Histology[edit]

The enamel has a regular structure, however, there are abnormalities in the structure of dentine and at the amelo-dentinal junction.[4][5] These abnormalities include:

  • Fewer dentinal tubules
  • Dentinal tubules may be of smaller diameter, irregular in shape, and may also be obliterated
  • Abnormal morphology of apatite crystals
  • Higher water and collagen content in the organic component of dentine (see Structure section on dentin page to learn more) [4][5][8]

Diagnosis[edit]

To determine if the condition has been inherited, it is suggested to ask if any other family member has Dentinogenesis imperfecta. A lack of family history may indicate that the condition was acquired.[2]

It is suggested that the dental/medical professional establish if the condition is a syndrome of another inherited condition such as:

  • Osteogenesis imperfecta - indicates Type I Dentinogenesis Imperfecta (see Shield's Classification in Classification section)
  • Ehlers Danlos syndrome
  • Goldblatt syndrome
  • Schimke immune-osseus dysplasia
  • Brachio-skeleto-genital syndrome
  • Osteodysplastic and primordial short stature with severe microdontia
  • Opalescent teeth
  • Rootless molars[2]

[This is not a comprehensive list]

It can be useful to enquire about symptoms of osteogenesis imperfecta, as Type I Dentinogenesis Imperfecta (Shield's Classification) is associated with osteogenesis imperfecta.[2] Notable information includes:

  • History of bone fracture caused by minimal trauma
  • Short stature
  • Blue sclera
  • Hearing loss[2][5]

Common dental features of osteogenesis imperfecta include:

Differential diagnosis[edit]

Treatment[edit]

Preventive and restorative care are important as well as esthetics as a consideration. This ensures preservation of the patient's vertical face height between their upper and lower teeth when they bite together. The basis of treatment is standard throughout the different types of DI where prevention, preservation of occlusal face height, maintenance of function, and aesthetic needs are priority. Preventive efforts can limit pathology occurring within the pulp, which may render future endodontic procedures less challenging, with better outcomes.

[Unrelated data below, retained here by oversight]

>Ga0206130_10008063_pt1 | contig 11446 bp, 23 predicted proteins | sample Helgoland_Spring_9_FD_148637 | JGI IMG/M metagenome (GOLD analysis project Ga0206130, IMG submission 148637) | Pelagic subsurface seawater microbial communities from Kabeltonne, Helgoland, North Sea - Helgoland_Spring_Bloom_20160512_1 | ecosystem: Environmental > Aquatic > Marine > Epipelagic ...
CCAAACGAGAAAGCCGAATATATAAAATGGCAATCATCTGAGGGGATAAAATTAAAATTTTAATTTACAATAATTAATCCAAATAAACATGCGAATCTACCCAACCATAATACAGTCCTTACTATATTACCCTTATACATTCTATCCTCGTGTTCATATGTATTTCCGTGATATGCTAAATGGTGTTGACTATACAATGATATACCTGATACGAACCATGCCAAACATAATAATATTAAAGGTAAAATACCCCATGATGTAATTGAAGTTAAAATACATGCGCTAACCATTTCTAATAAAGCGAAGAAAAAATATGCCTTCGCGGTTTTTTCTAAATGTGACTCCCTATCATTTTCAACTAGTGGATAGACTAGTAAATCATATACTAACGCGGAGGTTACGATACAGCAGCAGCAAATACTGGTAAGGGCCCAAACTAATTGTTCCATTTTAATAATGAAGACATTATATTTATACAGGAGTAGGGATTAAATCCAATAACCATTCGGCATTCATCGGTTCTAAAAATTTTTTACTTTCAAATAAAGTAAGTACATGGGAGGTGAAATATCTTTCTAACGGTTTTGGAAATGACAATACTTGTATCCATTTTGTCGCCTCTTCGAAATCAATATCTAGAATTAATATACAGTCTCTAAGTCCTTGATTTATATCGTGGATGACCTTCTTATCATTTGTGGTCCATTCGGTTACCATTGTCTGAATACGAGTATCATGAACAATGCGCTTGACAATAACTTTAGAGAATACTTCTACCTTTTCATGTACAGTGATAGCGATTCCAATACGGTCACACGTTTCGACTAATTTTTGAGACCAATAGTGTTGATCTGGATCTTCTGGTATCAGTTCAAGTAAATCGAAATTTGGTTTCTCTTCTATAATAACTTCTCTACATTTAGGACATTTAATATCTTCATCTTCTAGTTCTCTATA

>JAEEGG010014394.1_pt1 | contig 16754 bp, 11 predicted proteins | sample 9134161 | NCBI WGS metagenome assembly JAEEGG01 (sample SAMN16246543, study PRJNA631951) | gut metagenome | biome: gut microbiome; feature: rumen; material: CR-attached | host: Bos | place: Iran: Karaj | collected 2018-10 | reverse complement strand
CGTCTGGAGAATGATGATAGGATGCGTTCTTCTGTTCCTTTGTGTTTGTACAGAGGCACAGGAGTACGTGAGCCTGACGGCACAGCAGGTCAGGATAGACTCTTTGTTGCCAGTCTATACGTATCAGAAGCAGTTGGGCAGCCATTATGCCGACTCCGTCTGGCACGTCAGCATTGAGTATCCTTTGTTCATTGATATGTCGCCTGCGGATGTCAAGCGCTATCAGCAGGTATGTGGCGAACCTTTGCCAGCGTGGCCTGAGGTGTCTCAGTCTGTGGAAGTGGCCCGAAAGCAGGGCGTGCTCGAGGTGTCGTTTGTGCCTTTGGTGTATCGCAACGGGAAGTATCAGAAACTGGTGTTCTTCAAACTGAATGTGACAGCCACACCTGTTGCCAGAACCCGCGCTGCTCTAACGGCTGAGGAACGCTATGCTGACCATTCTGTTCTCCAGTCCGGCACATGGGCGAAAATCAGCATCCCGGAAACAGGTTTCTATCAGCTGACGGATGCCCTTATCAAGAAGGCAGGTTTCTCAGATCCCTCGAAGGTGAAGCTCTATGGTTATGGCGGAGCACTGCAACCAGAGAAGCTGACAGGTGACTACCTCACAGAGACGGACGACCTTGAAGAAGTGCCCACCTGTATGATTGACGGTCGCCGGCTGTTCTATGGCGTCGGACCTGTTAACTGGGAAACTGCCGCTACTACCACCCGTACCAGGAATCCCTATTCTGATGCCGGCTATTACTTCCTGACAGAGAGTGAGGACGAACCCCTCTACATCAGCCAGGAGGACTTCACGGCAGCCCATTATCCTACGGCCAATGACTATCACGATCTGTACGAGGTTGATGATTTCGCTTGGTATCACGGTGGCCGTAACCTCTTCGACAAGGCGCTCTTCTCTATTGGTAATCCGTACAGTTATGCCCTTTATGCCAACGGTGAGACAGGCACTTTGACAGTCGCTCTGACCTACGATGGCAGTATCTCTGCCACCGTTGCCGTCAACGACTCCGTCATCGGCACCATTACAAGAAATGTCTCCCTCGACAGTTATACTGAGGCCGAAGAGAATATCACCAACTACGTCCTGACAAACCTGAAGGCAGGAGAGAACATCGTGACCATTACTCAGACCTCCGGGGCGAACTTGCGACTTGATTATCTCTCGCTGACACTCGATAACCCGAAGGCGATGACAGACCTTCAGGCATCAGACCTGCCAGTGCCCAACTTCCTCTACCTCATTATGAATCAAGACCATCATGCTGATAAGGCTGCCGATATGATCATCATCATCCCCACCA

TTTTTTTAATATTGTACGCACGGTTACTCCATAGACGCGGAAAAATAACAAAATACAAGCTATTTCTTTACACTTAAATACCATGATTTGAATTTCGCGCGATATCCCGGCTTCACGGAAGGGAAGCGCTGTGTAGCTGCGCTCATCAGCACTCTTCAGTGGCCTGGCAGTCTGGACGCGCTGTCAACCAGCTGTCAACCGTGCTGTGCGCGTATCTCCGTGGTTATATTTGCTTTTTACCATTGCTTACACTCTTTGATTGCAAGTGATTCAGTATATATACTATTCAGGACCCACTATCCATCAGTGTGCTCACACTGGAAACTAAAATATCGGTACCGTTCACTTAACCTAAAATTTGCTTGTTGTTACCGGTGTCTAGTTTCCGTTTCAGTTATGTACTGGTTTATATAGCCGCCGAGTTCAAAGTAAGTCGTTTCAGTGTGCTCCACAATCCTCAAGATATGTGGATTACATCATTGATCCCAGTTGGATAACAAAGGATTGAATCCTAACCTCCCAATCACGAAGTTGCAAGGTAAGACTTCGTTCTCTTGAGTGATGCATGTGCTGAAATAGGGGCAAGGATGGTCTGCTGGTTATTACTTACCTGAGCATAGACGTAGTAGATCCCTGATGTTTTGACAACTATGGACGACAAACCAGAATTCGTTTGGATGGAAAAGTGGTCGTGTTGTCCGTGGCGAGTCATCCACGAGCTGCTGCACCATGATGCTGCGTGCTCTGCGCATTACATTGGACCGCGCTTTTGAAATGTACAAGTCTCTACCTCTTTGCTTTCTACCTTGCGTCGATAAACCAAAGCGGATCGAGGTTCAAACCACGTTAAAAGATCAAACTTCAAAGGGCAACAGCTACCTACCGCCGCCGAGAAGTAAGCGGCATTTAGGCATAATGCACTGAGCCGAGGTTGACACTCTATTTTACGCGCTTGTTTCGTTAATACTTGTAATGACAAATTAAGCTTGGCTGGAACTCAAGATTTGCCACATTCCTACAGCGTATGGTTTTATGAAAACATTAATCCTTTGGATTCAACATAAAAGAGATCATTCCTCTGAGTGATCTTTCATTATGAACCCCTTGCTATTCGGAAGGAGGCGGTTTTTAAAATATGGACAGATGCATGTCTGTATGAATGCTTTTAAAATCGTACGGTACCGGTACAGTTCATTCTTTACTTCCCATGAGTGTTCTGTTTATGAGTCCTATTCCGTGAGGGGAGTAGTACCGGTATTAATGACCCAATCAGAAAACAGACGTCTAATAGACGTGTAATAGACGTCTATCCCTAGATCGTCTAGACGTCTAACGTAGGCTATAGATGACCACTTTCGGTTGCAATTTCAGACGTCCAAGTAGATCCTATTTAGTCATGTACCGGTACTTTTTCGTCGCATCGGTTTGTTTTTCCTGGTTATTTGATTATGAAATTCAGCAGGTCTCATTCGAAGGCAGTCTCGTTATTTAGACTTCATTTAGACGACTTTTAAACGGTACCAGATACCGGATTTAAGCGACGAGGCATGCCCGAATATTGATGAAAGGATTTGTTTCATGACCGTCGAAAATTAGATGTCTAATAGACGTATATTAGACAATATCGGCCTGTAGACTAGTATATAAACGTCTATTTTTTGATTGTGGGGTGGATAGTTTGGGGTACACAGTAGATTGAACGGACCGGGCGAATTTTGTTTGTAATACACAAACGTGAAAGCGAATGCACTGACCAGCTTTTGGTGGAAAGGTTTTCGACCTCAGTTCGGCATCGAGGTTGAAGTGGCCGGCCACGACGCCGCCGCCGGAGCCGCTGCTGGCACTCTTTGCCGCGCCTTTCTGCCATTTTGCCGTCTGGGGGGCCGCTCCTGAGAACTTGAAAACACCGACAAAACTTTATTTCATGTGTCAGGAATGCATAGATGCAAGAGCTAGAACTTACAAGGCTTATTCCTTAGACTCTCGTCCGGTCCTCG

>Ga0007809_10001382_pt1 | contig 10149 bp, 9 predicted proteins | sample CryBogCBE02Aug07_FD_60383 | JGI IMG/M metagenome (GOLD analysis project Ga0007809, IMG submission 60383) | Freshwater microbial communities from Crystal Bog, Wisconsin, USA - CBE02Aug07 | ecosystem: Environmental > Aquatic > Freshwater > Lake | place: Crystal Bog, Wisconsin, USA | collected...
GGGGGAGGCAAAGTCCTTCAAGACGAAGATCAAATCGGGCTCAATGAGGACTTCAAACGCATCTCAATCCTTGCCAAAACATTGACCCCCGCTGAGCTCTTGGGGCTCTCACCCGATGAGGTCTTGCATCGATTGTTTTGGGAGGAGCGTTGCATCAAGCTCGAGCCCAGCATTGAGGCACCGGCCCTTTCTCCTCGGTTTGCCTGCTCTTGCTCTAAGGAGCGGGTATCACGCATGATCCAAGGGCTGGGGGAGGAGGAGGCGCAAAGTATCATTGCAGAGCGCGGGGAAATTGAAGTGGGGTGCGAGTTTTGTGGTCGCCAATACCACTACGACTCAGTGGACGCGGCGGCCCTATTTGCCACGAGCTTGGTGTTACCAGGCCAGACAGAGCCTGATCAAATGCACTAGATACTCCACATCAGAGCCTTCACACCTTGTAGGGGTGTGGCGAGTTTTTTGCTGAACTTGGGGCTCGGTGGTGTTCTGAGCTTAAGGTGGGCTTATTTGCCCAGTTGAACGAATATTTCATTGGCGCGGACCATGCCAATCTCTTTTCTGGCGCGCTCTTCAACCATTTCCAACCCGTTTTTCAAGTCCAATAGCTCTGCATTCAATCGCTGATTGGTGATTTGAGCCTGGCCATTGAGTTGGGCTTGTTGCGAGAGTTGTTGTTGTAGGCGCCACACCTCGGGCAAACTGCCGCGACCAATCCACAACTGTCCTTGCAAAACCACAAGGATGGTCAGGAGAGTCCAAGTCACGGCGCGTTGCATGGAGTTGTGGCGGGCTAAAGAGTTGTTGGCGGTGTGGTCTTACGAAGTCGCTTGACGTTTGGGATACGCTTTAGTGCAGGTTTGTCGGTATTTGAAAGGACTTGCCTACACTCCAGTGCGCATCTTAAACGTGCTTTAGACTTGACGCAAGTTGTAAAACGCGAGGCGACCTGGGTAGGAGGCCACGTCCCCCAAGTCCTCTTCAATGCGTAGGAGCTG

• Challenges are associated with root canal treatment of teeth affected by DI due to pulp chamber and root canal obliteration, or narrowing of such spaces.
  • If root canal treatment is indicated, it should be done in a similar way like with any other tooth.[19] Further consideration is given for restoring the root-treated tooth as it has weaker dentine which may not withstand the restoration.

Preservation of occlusal face height may be tackled by use of stainless steel crowns which are advocated for primary teeth where occlusal face height may be hugely compromised due to loss of tooth tissue as a result of attrition, erosion of enamel.[14]

In most cases, full-coverage crowns or veneers (composite/porcelain) are needed for aesthetic appearance, as well as to prevent further attrition.[9] Another treatment option is bonding, putting lighter enamel on the weakened enamel of the teeth and with many treatments of this bonding, the teeth appear whiter to the eye, but the teeth on the inside and under that cover are still the same. Due to the weakened condition of the teeth, many common cosmetic procedures such as braces and bridges are inappropriate for patients with Dentinogenesis imperfecta and are likely to cause even more damage than the situation they were intended to correct.

Dental whitening (bleaching) is contraindicated although it has been reported to lighten the color of DI teeth with some success; however, because the discoloration is caused primarily by the underlying yellow-brown dentin, this alone is unlikely to produce normal appearance in cases of significant discoloration.[12]

If there is considerable attrition, overdentures may be prescribed to prevent further attrition of remaining teeth and for preserving the occlusal face height.[14]

Management of DI associated with OI[edit]

Bisphosphonates have recently been introduced to treat several bone disorders, which include osteogenesis imperfecta.[citation needed]

A recognized risk of this drug relevant to dental treatments is bisphosphonate-associated osteonecrosis of the jaw (BRONJ).[20][21] Occurrences of this risk is associated with dental surgical procedures such as extractions.

Dental professionals should therefore proceed with caution when carrying out any dental procedures in patients who have Type 2 DI who may be on bisphosphonate drug therapy.[citation needed]

See also[edit]

References[edit]

  1. ^ Beattie ML, Kim JW, Gong SG, Murdoch-Kinch CA, Simmer JP, Hu JC (April 2006). "Phenotypic variation in dentinogenesis imperfecta/dentin dysplasia linked to 4q21". Journal of Dental Research. 85 (4): 329–333. doi:10.1177/154405910608500409. PMC 2238637. PMID 16567553.
  2. ^ a b c d e f g h i j k l m n o p q r s t Barron MJ, McDonnell ST, Mackie I, Dixon MJ (November 2008). "Hereditary dentine disorders: dentinogenesis imperfecta and dentine dysplasia". Orphanet Journal of Rare Diseases. 3 (1): 31. doi:10.1186/1750-1172-3-31. PMC 2600777. PMID 19021896.